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lecture03sorts2

# lecture03sorts2 - Sorting II QuickSort General lower bound...

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1 Sorting II QuickSort General lower bound for sorting External sorting

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2 QUICKSORT The fastest known sorting algorithm Divide-and-conquer algorithm Basic algorithm to sort an array S (1) Choose a pivot (2) partition into low and high sub arrays (3) recurse on low and high sub arrays
3 Example: see code example { 13, 81, 92, 43, 65, 31, 57, 26, 75, 0} Assume PIVOT chosen as 65 Partition the data using the PIVOT { 13, 0, 26, 43, 57, 31} 65 { 92, 75, 81} Input array in random order Keys <= PIVOT, to be sorted more Keys >= PIVOT, to be sorted more PIVOT 65 will not be moved by further sorting operations

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4 QuickSort 1. If | S |=0 or 1, then return 2. Pick any v in S , which is called the pivot . 3. Partition S -{ v } into two disjoint groups: S 1 with elements <= v , S 2 with elements >= v . 4. Return {quicksort( S 1 ) followed by v followed by quicksort( S 2 )}.
5 Clever operations Choose a good PIVOT in O(1) Partition entire array using PIVOT in O(N) When N is small, use insertion sort instead of recursing

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6 QuickSort quicksort ( A, left, right ) { if (left + 10 > right) { insertionSort ( A, left, right ); return; } choose PIVOT as median of A[left], A[middle], A[right]; swap PIVOT and A[right]; // keep PIVOT out of way sweep I from left to right and sweep J from right-1 to left If ( A[J] < PIVOT < A[I] ) swap A[I] and A[j] until I >= J swap A[I] and A[right] to get PIVOT in final place; quicksort ( A, left, I-1) quicksort ( A, I+1, right) }
7 Comments on Weiss quicksort Highly optimized, hard to change Partition step depends on A[left]<=PIVOT Partition step depends on A[right]>=PIVOT Partition yields balanced subarrays even when all keys = PIVOT Ordered array is an easy case with no swaps; 0 swaps for inorder, many for reverse order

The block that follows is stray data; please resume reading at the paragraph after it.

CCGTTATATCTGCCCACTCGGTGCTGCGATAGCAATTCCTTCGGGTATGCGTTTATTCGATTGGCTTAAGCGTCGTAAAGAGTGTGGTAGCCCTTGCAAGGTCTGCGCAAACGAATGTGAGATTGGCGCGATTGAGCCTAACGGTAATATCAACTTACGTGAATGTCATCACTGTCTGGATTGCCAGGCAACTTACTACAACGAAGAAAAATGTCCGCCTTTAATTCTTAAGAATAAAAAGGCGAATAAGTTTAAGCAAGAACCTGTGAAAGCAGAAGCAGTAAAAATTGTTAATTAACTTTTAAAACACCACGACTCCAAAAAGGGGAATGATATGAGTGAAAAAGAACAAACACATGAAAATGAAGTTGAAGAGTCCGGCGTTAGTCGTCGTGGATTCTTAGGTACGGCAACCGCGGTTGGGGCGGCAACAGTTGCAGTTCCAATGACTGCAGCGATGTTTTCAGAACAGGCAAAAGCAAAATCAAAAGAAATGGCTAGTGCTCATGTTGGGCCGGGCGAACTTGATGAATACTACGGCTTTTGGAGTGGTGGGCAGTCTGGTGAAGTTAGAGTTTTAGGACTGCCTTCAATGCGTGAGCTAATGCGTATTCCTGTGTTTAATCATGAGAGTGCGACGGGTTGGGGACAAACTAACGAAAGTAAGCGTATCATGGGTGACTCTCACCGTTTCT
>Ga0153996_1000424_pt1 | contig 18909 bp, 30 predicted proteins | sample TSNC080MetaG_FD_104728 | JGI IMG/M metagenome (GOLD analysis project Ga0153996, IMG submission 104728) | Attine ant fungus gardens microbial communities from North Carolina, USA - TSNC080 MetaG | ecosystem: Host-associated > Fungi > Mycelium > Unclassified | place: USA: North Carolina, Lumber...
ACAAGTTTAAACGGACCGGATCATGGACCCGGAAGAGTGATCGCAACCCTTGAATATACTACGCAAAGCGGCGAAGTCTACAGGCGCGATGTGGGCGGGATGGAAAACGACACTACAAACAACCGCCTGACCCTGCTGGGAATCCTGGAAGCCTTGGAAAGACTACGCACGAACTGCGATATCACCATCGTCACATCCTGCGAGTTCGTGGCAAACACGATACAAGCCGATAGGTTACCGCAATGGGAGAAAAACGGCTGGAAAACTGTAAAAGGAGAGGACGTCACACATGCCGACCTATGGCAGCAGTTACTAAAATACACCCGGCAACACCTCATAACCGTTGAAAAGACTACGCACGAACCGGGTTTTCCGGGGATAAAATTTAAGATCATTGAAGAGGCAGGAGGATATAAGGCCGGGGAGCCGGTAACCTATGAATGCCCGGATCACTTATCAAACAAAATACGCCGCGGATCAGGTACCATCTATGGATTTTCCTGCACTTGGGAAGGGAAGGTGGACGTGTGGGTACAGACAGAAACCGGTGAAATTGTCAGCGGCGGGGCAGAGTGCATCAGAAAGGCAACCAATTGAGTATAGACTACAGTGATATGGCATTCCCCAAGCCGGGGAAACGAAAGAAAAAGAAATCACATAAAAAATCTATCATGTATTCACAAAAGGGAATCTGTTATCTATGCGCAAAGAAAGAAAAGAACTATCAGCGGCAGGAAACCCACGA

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8 Weiss textbook quicksort void quicksort( vector<Comparable> & a, int left, int right ) { if( left + 10 <= right ) { Comparable pivot = median3( a, left, right ); // O(1) pivot choice int i = left, j = right - 1; // Begin partitioning, an O(N) alg. for( ; ; ) { while( a[ ++i ] < pivot ) { } while( pivot < a[ --j ] ) { } if( i < j ) swap( a[ i ], a[ j ] ); else break; } swap( a[ i ], a[ right - 1 ] ); // Restore pivot quicksort( a, left, i - 1 ); // Sort small elements quicksort( a, i + 1, right ); // Sort large elements } else insertionSort( a, left, right ); // Do an insertion sort on the subarray }
9 Remove recursion by using stack Stack contains sort subproblems to do < (l1,r1)(l2,r2)(l3,r3) … (lK,rK) > Start sorting with < (1, N) > on top Pop and solve subproblems until empty Solving one subproblem may result in two more subproblems being pushed on top

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10 Quicksort A[1:N] using stack Push sort problem (1,N) on stack While stack is not empty do pop top sort problem (left, right)
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lecture03sorts2 - Sorting II QuickSort General lower bound...

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